centenary royalty


Aston Martin has always enjoyed a close relationship with the British Royal Family, among others, writes Robert Hardman

Prince William and his new wife, the Duchess of Cambridge, leave Buckingham Palace in his father’s old DB6 MKII Vantage Volante

Take a look at the official Royal Channel on YouTube and you will find footage of everything from royal tours of Canada to restoration work on a priceless vase. But the most popular video is a short clip from the 2011 royal wedding. And it’s not the marriage vows or the balcony kiss. It is a brief glimpse of the happy couple leaving the Buckingham Palace reception in the Prince of Wales’ dearly beloved DB6 MKII Vantage Volante, now surely the most famous Aston Martin in the world (whatever James Bond might say).

Naturally, the Duke of Cambridge could have enjoyed the pick of the vehicles in Buckingham Palace’s Royal Mews, but he decided to drive his father’s favourite car. Aston Martin could proudly claim a third generation of royal devotees. During the company’s centenary celebrations, it is worth recalling that it is about to mark the 60th anniversary of its royal connection.

“The Duke of Cambridge could have enjoyed the pick of the vehicles in Buckingham Palace’s Royal Mews, but he decided to drive his father’s favourite Aston Martin”

It was in March 1954, just nine months after the Coronation, that the Duke of Edinburgh visited HW Motors of Walton-on-Thames to take delivery of a three-litre Lagonda. On formal occasions he would still have to sit in the back of one of the sedate old beasts from the Royal Mews. But for private journeys, and for downright fun, he would drive himself (and the Queen) in the Lagonda (registration OXR1), complete with the ultimate luxury—a car radio.

It was not long before other royal drivers took note. The following year, the Queen’s cousin, the Duke of Kent, acquired a DB2/4 from the Aston Martin team that had won the 1955 Monte Carlo rally. Another DB2/4 of the 1955 vintage would later end up in the hands of King Baudouin of Belgium. The royal connection was sealed a decade later. In 1964, as Sean Connery’s James Bond took on the evil Goldfinger in a gadget-packed DB5, the entire world came to associate Aston Martin with style, speed and the best of British. The following April, the Queen formally recognised Newport Pagnell’s achievements with a visit to the Buckinghamshire factory. And another Aston Martin was soon in royal hands—six-year-old royal hands to be precise. To mark the Sovereign’s visit, 30 Aston Martin engineers had spent two-and-a-half months building a perfect miniature replica of the James Bond DB5 for Prince Andrew (it’s now in the Sandringham Museum). Powered by two 12-volt batteries, it had the registration JB 007 and a top speed of 10mph. But rather like Queen Mary’s Dolls’ House at Windsor Castle, the attention to detail extended far within.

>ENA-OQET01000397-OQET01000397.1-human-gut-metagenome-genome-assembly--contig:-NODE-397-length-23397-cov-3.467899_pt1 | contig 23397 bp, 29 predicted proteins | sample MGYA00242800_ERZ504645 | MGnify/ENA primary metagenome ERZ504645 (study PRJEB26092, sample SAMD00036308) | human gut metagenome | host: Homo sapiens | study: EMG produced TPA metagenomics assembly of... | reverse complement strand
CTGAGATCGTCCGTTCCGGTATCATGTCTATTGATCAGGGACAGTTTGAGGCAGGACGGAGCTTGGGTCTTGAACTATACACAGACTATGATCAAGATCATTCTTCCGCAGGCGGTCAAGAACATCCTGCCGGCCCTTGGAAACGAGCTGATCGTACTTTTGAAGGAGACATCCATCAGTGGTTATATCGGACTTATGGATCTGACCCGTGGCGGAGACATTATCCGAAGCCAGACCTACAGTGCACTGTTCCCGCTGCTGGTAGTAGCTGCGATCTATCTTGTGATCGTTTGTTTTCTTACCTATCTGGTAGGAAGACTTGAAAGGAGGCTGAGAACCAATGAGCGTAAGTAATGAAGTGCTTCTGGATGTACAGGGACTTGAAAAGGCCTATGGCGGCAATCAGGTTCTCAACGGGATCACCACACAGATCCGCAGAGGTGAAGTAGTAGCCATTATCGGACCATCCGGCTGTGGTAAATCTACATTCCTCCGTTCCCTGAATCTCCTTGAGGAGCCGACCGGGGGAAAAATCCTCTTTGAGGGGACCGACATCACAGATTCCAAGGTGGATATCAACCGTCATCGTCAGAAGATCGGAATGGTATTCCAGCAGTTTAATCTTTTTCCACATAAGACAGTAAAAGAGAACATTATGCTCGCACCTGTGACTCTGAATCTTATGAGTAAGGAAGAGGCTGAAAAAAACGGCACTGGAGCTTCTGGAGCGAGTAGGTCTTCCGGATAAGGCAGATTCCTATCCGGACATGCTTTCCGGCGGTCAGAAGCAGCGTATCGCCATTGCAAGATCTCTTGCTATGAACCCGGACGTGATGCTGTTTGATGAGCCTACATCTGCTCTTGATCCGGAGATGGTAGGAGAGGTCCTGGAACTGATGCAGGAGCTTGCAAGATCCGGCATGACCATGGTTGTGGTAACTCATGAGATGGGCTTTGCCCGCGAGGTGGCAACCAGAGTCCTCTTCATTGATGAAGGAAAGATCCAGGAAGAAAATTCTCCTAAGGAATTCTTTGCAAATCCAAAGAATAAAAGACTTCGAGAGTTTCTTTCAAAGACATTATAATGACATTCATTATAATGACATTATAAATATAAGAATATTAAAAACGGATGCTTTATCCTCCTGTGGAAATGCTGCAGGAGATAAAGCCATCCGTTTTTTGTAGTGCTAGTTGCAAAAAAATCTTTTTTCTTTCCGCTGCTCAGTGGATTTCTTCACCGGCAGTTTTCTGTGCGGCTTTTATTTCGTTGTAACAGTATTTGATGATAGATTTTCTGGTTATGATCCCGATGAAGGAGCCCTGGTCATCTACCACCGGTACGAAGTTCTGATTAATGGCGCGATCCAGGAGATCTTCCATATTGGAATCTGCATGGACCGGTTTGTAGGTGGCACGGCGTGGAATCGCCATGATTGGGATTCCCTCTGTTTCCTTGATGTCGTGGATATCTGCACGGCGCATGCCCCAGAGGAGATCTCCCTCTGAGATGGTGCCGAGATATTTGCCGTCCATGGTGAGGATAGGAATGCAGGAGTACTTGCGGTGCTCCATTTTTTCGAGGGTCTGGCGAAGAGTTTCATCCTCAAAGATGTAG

There were concealed dummy machine guns, a bulletproof shield which could rise out of the boot, electrically operated water jets in the rear light reflectors, a smoke discharger and a two-way radio. The number plates could revolve electronically to display a British, French or Swiss registration and it even came equipped with a dummy Luger pistol. Prince Andrew, it is safe to say, was the envy of every schoolboy in the world. It was hardly surprising when, in later life, he upgraded to a full-size model. Today, his V8 Virage Volante may lack water jets and a smoke discharger but it can do more than 10mph.

Top Left: Prince Charles’s Jack Russell waiting for him in his V8 Volante during the Cartier International polo match. Right: the Queen and Duke of Edinburgh arrive at Buckingham Palace in a Lagonda in 1954. Bottom Left: the Duke and Duchess of York driving a DB7 Volante together with their daughters in 1996.

It is another member of the family, however, who has been most closely associated with the marque. Shortly after turning 21 in November 1969, the Prince of Wales received that Seychelles Blue DB6 MKII as a birthday present from his parents and has been a devoted Aston Martin fan ever since. The company, in turn, has been the proud holder of his Royal Warrant for more than 30 years.